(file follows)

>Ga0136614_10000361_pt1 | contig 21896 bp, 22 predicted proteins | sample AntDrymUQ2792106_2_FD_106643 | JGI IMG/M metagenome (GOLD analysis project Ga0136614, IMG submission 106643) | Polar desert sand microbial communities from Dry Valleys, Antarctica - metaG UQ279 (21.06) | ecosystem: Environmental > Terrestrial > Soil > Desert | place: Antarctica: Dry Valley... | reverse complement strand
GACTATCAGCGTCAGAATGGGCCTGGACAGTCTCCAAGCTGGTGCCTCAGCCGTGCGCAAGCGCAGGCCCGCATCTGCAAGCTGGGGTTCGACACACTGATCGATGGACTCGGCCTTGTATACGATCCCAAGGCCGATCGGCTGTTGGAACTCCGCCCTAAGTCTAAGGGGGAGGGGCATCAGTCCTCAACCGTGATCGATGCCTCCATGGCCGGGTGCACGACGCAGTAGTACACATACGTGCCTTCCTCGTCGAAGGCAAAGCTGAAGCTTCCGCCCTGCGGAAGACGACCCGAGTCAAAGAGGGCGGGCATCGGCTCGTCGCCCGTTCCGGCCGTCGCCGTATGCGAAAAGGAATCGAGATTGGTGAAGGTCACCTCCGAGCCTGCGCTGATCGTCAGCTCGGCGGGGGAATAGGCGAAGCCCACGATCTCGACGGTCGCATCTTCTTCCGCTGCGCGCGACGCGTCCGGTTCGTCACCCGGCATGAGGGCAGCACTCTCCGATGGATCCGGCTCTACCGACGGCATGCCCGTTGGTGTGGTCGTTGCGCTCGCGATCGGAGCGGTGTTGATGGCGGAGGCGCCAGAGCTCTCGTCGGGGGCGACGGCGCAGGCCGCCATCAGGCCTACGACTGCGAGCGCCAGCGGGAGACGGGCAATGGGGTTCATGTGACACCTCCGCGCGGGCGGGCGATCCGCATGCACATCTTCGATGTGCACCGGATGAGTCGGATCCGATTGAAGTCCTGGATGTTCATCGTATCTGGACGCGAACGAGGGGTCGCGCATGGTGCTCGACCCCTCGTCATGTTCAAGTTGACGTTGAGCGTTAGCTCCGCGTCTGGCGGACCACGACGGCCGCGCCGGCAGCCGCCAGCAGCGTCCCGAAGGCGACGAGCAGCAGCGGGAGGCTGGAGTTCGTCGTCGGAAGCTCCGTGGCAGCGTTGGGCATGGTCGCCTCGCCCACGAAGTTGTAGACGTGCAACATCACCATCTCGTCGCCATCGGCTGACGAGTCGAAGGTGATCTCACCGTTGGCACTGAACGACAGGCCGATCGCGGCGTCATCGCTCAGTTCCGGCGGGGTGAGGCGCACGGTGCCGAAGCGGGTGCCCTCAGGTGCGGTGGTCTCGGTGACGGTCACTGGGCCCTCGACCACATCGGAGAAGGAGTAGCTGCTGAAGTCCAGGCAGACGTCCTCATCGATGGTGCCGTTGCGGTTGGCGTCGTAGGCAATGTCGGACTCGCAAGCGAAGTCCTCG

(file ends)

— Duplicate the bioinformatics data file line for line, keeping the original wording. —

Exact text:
>Ga0136614_10000361_pt1 | contig 21896 bp, 22 predicted proteins | sample AntDrymUQ2792106_2_FD_106643 | JGI IMG/M metagenome (GOLD analysis project Ga0136614, IMG submission 106643) | Polar desert sand microbial communities from Dry Valleys, Antarctica - metaG UQ279 (21.06) | ecosystem: Environmental > Terrestrial > Soil > Desert | place: Antarctica: Dry Valley... | reverse complement strand
GACTATCAGCGTCAGAATGGGCCTGGACAGTCTCCAAGCTGGTGCCTCAGCCGTGCGCAAGCGCAGGCCCGCATCTGCAAGCTGGGGTTCGACACACTGATCGATGGACTCGGCCTTGTATACGATCCCAAGGCCGATCGGCTGTTGGAACTCCGCCCTAAGTCTAAGGGGGAGGGGCATCAGTCCTCAACCGTGATCGATGCCTCCATGGCCGGGTGCACGACGCAGTAGTACACATACGTGCCTTCCTCGTCGAAGGCAAAGCTGAAGCTTCCGCCCTGCGGAAGACGACCCGAGTCAAAGAGGGCGGGCATCGGCTCGTCGCCCGTTCCGGCCGTCGCCGTATGCGAAAAGGAATCGAGATTGGTGAAGGTCACCTCCGAGCCTGCGCTGATCGTCAGCTCGGCGGGGGAATAGGCGAAGCCCACGATCTCGACGGTCGCATCTTCTTCCGCTGCGCGCGACGCGTCCGGTTCGTCACCCGGCATGAGGGCAGCACTCTCCGATGGATCCGGCTCTACCGACGGCATGCCCGTTGGTGTGGTCGTTGCGCTCGCGATCGGAGCGGTGTTGATGGCGGAGGCGCCAGAGCTCTCGTCGGGGGCGACGGCGCAGGCCGCCATCAGGCCTACGACTGCGAGCGCCAGCGGGAGACGGGCAATGGGGTTCATGTGACACCTCCGCGCGGGCGGGCGATCCGCATGCACATCTTCGATGTGCACCGGATGAGTCGGATCCGATTGAAGTCCTGGATGTTCATCGTATCTGGACGCGAACGAGGGGTCGCGCATGGTGCTCGACCCCTCGTCATGTTCAAGTTGACGTTGAGCGTTAGCTCCGCGTCTGGCGGACCACGACGGCCGCGCCGGCAGCCGCCAGCAGCGTCCCGAAGGCGACGAGCAGCAGCGGGAGGCTGGAGTTCGTCGTCGGAAGCTCCGTGGCAGCGTTGGGCATGGTCGCCTCGCCCACGAAGTTGTAGACGTGCAACATCACCATCTCGTCGCCATCGGCTGACGAGTCGAAGGTGATCTCACCGTTGGCACTGAACGACAGGCCGATCGCGGCGTCATCGCTCAGTTCCGGCGGGGTGAGGCGCACGGTGCCGAAGCGGGTGCCCTCAGGTGCGGTGGTCTCGGTGACGGTCACTGGGCCCTCGACCACATCGGAGAAGGAGTAGCTGCTGAAGTCCAGGCAGACGTCCTCATCGATGGTGCCGTTGCGGTTGGCGTCGTAGGCAATGTCGGACTCGCAAGCGAAGTCCTCG